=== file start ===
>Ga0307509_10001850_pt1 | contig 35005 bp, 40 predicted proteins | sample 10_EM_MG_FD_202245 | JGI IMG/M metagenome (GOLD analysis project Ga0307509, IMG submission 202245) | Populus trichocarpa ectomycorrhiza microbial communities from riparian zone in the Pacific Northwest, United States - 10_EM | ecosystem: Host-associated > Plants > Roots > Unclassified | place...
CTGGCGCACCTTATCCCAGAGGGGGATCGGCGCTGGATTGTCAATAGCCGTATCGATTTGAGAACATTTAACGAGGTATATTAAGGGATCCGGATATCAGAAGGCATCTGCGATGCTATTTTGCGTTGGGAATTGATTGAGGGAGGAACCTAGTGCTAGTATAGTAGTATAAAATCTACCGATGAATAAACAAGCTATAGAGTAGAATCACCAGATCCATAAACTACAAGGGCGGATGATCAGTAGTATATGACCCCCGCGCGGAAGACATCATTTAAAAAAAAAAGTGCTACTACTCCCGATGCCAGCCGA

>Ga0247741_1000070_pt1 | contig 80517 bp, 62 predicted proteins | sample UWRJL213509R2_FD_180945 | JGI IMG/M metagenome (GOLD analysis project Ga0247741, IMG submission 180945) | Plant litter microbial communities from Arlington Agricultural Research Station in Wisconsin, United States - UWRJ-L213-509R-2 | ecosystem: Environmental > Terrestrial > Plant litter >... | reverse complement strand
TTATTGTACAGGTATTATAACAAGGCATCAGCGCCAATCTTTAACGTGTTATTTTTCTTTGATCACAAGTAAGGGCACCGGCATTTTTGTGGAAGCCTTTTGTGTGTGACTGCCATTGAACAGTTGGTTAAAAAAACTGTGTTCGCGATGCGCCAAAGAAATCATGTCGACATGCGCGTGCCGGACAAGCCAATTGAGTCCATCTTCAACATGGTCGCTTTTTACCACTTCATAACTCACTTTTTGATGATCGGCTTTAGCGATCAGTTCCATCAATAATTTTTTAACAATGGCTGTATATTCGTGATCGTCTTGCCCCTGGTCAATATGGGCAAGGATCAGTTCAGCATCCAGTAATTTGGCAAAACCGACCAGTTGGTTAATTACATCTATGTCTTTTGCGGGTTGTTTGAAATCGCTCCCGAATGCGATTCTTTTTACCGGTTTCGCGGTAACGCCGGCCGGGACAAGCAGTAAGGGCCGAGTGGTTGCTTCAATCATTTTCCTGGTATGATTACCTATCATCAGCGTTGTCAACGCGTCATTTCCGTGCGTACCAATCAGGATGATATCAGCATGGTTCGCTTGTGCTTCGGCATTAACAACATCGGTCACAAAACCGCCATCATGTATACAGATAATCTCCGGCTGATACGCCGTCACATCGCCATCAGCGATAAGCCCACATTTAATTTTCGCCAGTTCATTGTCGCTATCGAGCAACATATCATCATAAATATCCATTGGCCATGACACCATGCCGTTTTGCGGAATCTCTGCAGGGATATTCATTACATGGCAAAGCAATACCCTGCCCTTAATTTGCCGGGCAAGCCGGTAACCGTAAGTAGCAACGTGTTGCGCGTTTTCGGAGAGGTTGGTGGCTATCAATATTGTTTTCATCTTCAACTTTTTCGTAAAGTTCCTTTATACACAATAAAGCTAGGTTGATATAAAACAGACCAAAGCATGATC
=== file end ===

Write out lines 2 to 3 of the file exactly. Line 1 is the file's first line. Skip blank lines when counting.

CTGGCGCACCTTATCCCAGAGGGGGATCGGCGCTGGATTGTCAATAGCCGTATCGATTTGAGAACATTTAACGAGGTATATTAAGGGATCCGGATATCAGAAGGCATCTGCGATGCTATTTTGCGTTGGGAATTGATTGAGGGAGGAACCTAGTGCTAGTATAGTAGTATAAAATCTACCGATGAATAAACAAGCTATAGAGTAGAATCACCAGATCCATAAACTACAAGGGCGGATGATCAGTAGTATATGACCCCCGCGCGGAAGACATCATTTAAAAAAAAAAGTGCTACTACTCCCGATGCCAGCCGA

>Ga0247741_1000070_pt1 | contig 80517 bp, 62 predicted proteins | sample UWRJL213509R2_FD_180945 | JGI IMG/M metagenome (GOLD analysis project Ga0247741, IMG submission 180945) | Plant litter microbial communities from Arlington Agricultural Research Station in Wisconsin, United States - UWRJ-L213-509R-2 | ecosystem: Environmental > Terrestrial > Plant litter >... | reverse complement strand